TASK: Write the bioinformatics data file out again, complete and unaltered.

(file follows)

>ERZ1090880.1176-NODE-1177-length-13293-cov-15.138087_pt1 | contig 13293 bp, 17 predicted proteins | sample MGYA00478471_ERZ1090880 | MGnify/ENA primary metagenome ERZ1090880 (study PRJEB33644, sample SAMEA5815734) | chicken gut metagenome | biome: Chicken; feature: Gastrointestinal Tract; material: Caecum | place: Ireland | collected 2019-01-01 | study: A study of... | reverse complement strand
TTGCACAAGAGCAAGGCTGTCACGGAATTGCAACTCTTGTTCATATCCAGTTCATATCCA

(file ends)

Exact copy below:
>ERZ1090880.1176-NODE-1177-length-13293-cov-15.138087_pt1 | contig 13293 bp, 17 predicted proteins | sample MGYA00478471_ERZ1090880 | MGnify/ENA primary metagenome ERZ1090880 (study PRJEB33644, sample SAMEA5815734) | chicken gut metagenome | biome: Chicken; feature: Gastrointestinal Tract; material: Caecum | place: Ireland | collected 2019-01-01 | study: A study of... | reverse complement strand
TTGCACAAGAGCAAGGCTGTCACGGAATTGCAACTCTTGTTCATATCCAGTTCATATCCA